I need to work on publicizing my next word:
Just some random thoughts from the mind of Steve
I don't think I did a good enough job covering the difference between inclusive and exclusive tax rates.
"I am buying a twinkie for $1.00 and I pay 30% tax, so $1.00 + ($1.00 * 0.30) = $1.00 + $0.30 = $1.30"
"I am paying $1.30 for this twinkie (total amount), and 23% of that is tax, so $1.30 * 0.23 = $0.299 = $0.30 (tax). The twinkie must be worth $1.30 - $0.30 = $1.00."
All the same numbers, just spoken differently.
When talking about sales taxes, it seems foreign (and misleading) to discuss it in terms of inclusive rates. But when talking about income taxes, it's natural.
"I make $100,000 (total amount), and I pay a marginal tax rate of 28%, so $100K * 0.28 = $28,000 (tax). My take home pay is $100,000 - $28,000 = $72,000."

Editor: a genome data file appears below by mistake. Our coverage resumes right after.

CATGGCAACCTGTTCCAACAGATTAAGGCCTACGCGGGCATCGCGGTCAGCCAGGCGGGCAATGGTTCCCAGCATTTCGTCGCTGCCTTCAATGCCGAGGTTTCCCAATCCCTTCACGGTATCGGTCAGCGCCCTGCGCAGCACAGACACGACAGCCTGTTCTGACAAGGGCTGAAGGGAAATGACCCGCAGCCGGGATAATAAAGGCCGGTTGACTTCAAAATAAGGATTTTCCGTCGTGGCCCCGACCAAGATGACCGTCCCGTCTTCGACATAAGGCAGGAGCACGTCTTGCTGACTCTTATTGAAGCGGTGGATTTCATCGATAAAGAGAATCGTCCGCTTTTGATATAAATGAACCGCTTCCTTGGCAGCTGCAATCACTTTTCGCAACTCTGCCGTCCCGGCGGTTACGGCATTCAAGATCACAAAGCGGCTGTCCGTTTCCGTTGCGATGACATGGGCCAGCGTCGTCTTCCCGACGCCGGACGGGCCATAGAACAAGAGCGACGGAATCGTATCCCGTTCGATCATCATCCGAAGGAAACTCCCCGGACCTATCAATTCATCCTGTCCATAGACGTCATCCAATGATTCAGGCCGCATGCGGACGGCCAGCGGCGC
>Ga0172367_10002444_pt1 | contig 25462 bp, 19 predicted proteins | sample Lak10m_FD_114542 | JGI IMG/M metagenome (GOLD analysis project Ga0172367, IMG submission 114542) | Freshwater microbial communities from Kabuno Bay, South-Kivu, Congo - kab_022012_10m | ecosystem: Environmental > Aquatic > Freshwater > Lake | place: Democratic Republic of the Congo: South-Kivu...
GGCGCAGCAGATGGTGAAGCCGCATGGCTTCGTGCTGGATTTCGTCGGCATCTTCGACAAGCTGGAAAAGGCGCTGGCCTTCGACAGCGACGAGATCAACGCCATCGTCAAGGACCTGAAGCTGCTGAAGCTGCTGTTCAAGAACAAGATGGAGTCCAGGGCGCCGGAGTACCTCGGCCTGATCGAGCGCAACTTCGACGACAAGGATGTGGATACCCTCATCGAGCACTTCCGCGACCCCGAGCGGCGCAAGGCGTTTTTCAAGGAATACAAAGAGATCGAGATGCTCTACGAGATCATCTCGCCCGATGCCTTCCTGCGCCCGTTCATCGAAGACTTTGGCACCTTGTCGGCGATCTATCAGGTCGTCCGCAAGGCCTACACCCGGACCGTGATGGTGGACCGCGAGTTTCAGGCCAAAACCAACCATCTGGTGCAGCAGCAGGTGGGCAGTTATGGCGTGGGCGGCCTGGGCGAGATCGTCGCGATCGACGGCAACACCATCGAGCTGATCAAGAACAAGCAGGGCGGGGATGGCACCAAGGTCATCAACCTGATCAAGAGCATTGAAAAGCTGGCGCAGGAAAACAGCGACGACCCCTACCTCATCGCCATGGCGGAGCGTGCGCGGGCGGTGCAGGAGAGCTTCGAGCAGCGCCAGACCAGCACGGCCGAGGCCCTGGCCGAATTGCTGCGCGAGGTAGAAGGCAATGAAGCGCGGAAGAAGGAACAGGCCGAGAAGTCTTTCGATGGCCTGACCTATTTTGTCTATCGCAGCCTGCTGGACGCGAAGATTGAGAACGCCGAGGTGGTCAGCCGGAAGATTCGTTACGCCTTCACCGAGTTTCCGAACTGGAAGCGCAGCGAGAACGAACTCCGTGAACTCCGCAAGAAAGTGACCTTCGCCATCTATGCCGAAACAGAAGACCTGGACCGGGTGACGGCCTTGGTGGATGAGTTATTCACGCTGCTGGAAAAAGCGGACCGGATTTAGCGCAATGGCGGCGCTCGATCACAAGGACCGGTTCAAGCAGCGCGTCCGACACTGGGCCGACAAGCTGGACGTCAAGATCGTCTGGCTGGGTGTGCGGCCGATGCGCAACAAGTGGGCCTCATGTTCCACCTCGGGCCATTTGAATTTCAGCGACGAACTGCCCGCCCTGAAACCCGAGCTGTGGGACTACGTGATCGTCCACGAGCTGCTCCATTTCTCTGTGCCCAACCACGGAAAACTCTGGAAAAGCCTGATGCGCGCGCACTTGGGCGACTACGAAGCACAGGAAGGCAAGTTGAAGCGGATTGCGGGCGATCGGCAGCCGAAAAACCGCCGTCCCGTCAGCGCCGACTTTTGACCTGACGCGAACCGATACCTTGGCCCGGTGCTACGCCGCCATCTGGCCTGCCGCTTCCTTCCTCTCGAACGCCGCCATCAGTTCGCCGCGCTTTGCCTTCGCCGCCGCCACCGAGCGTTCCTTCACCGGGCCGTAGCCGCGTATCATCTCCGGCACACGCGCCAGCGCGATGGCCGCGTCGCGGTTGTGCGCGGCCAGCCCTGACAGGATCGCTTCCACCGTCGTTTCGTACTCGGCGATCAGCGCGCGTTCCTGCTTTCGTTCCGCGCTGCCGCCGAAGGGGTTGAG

"I take home $72,000, and I pay $28,000 in tax, so $28,000/$72,000 = 39%. Or, $72K+ ($72K * 0.39) = $72K + $28K = $100K."
Just to loop back: if the twinkie cost $72K, and tax was 39%, you'd pay $100,000. ("That's one big twinkie.") Yes, an inclusive income tax rate of 28% is an exclusive income tax rate of 39%. That's why a 23% FairTax rate can be demonstrated to be 30% sales tax.
Once again, the FairTax uses inclusive in order to more easily compare to the IRS. They are not trying to hide anything (necessarily); it is simpler and "fairer" to compare the two taxation systems on the same basis, so FairTax converts to inclusive rates rather than quoting Income Tax as exclusive rates. After all, if all you heard was "you're paying 39% to the IRS", your first thought would be, "no I'm not..."